The evidence was uncontradicted that the cargo did not decrease in value during the delay but on the contrary had actually increased at the time when the Plow City completed her voyage. The delay, therefore, did not result in damage to the libellant for which the vessel would be liable under the rule above stated. The Caledonia, supra. The transshipment charges voluntarily paid by the libellant were in the nature of special damages for which the Plow City was not responsible in the absence of a special agreement, Earn Line S.S. Co. v. Manati Sugar Co., 2 Cir., 269 F. 774; American Steel Co. of Cuba v. Transmarine Corporation, D.C., 36 F.2d 246, or unless advance notice had been given of the special urgency of delivery by reason of the special use to which the cargo was to be put. United States Shipping Board E.F. Corp. v. Florida G. & E. Co., 5 Cir., 20 F.2d 583.
Furthermore I am not prepared to say that the delay of twenty-two days in Savannah and twenty days in Jacksonville did amount to an unreasonable delay which would have made it the duty of the master to transship the goods. As i have indicated, this question need not be decided, however, since the libellant voluntarily for reasons deemed by it sufficient took delivery of the goods at Savannah and forwarded them to their destination at its own expense. In my opinion the libellant's voluntary action in so doing bars it from recovering from the vessel the amount expended for the transshipment especially in the absence of evidence that the cargo would have depreciated in value if it had remained on the Plow City and had not been delivered until January 5th, when she reached Galveston. What has already been said makes it unnecessary to consider the owner's contention that the libellant failed to give notice of its damage and make claim therefor in the manner and within the time stipulated in the bill of lading.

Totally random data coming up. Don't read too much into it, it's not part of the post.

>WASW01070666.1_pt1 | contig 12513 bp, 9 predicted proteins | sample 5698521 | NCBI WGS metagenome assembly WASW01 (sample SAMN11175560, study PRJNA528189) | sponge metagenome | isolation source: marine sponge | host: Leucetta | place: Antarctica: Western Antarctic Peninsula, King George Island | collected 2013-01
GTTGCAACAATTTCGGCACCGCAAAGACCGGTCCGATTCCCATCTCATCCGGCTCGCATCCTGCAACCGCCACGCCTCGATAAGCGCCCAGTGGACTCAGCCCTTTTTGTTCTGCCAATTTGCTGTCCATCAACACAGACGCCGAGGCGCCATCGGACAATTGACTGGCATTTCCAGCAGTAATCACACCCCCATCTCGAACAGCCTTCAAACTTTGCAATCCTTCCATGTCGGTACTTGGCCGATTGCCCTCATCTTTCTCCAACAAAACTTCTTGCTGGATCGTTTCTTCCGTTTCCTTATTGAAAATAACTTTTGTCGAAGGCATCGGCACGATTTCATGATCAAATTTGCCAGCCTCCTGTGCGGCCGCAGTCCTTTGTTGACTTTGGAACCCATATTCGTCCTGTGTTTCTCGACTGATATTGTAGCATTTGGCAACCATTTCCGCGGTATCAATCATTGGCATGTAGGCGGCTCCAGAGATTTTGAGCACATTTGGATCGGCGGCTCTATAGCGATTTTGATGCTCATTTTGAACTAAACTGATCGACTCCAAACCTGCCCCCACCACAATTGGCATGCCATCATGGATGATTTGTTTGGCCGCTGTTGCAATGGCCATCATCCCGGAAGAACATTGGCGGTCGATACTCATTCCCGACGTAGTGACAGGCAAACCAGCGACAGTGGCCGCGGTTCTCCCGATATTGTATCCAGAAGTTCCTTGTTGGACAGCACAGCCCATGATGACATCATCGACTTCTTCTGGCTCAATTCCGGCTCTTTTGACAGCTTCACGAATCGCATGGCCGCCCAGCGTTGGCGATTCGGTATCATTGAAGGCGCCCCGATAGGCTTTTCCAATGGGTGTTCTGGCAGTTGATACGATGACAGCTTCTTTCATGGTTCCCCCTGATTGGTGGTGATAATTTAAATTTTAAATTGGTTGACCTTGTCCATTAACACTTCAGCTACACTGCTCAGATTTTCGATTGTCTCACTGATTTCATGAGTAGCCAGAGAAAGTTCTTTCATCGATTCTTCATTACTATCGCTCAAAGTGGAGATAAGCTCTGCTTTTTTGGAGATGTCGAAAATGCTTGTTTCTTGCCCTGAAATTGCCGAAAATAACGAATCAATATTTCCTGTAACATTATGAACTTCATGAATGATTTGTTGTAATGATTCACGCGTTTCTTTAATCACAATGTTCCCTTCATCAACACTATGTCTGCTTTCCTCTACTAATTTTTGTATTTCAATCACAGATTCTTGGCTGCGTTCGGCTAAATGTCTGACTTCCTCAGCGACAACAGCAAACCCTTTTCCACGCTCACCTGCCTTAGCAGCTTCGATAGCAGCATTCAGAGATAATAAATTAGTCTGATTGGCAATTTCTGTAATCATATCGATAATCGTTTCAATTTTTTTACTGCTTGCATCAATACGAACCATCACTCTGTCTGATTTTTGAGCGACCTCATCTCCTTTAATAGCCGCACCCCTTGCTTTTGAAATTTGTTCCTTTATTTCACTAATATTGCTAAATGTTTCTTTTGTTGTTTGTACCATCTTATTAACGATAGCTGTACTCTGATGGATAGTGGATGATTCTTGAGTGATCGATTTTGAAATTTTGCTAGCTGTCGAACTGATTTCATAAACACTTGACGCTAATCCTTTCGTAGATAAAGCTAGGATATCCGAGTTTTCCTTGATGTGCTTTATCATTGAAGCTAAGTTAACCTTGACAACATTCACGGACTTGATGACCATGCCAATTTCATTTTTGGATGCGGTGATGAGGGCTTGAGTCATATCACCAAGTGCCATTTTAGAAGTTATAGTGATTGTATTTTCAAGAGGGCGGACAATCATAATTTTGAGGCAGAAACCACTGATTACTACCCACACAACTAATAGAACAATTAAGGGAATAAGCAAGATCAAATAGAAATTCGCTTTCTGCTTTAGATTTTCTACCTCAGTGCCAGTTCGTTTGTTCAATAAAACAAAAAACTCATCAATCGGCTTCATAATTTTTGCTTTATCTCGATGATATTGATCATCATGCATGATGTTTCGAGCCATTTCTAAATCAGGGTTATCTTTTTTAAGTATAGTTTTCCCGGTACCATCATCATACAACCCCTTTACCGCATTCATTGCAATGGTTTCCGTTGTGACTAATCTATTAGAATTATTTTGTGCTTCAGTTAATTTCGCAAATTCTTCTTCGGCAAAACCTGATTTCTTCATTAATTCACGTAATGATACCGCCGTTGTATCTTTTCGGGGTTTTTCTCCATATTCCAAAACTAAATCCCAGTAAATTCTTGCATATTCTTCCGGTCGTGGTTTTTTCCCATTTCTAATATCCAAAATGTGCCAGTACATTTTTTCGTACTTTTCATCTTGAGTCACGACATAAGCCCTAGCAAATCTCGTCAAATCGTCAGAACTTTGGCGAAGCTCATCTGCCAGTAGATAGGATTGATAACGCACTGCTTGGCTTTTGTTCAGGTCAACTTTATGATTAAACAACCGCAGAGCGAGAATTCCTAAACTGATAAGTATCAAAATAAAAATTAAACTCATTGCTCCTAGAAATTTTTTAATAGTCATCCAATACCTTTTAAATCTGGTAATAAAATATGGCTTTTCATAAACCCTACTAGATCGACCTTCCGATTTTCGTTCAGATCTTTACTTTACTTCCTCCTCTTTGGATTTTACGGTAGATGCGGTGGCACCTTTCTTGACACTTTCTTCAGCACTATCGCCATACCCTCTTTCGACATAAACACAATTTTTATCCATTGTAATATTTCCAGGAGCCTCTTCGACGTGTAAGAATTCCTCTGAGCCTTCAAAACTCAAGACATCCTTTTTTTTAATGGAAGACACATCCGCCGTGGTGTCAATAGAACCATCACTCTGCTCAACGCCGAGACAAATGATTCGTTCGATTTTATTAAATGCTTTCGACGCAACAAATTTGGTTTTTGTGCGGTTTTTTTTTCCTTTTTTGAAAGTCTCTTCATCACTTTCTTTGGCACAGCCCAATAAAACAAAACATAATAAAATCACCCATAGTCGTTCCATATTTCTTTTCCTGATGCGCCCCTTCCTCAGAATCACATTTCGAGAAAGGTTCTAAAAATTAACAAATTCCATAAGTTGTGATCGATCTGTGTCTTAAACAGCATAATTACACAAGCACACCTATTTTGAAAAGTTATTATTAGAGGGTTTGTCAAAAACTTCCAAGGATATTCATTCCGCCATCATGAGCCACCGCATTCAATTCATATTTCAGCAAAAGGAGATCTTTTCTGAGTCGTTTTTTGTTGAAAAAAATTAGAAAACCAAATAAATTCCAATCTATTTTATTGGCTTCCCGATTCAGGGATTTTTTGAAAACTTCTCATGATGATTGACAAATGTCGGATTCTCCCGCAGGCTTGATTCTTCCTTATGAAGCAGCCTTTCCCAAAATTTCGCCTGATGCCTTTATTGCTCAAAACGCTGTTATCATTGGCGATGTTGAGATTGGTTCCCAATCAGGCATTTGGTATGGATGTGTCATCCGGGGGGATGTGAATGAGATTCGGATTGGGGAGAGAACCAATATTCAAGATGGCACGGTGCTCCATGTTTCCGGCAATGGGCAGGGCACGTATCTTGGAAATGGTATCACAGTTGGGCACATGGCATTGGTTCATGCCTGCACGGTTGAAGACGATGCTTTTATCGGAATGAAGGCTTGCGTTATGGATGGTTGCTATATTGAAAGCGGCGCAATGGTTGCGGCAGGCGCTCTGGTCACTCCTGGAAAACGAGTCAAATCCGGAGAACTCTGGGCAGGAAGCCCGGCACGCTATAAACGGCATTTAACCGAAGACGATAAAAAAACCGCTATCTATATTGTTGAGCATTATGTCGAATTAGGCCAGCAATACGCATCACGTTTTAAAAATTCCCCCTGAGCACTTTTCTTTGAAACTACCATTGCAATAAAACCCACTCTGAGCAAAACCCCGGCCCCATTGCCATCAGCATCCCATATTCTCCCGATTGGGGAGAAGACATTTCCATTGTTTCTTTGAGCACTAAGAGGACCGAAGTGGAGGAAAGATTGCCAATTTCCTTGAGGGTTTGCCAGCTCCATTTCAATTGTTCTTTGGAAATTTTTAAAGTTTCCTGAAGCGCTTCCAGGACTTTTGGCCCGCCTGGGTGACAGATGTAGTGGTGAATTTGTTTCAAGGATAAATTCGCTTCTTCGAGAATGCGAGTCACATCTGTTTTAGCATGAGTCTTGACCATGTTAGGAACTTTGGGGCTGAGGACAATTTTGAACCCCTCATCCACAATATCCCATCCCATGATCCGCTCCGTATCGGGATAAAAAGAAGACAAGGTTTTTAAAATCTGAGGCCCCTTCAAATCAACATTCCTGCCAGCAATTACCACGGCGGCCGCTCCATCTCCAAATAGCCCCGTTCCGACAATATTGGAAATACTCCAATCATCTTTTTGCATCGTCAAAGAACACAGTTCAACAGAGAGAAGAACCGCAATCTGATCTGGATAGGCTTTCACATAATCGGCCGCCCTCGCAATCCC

Since the interruption of the voyage of the Plow City was not caused by the unseaworthiness of the vessel or the negligence of her owner the losses resulting from the accident to the circulating pump and the consequent delay of the voyage were the proper subject of general average. Before the libellant engaged the Suwied to transship the cargo it was agreed by all the parties involved that in that event the transshipment charges should be considered as substituted charges in general average. Average adjusters appointed by the parties have stated a balance of $2,864.13 in favor of the cargo and on December 4, 1937 that sum was tendered to the libellant. It was, however, returned by the libellant to the average adjusters to be held in trust for it pending the outcome of this suit.
The contention of the libellant is that more than $2,864.13 is due it in general average and it, therefore, asks, as a third alternative, for a decree in its favor for the amount due it upon a proper general average adjustment. It may have such a decree in this suit. Dupont de Nemours & Co. v. Vance et al., 19 How. 162, 15 L. Ed. 584. The decree, however, should provide that the costs of suit shall be borne by the libellant unless the amount finally awarded to it is greater than the amount heretofore tendered with interest.
I accordingly reach the following conclusions of law:
The libellant is not entitled to recover from the Plow City its expenses incurred in transshipping its cargo of pipe from Savannah to Houston nor is it entitled to recover from the Plow City the amount of the freight paid it in advance.
The libellant is entitled to claim as substituted charges in general average the transshipment charges incurred by it and is entitled to a decree in its favor for the balance, if any, found to be due it in general average.
The cause should be referred to a commissioner to determine the amount, if any, due the libellant in general average.
A decree may be entered accordingly.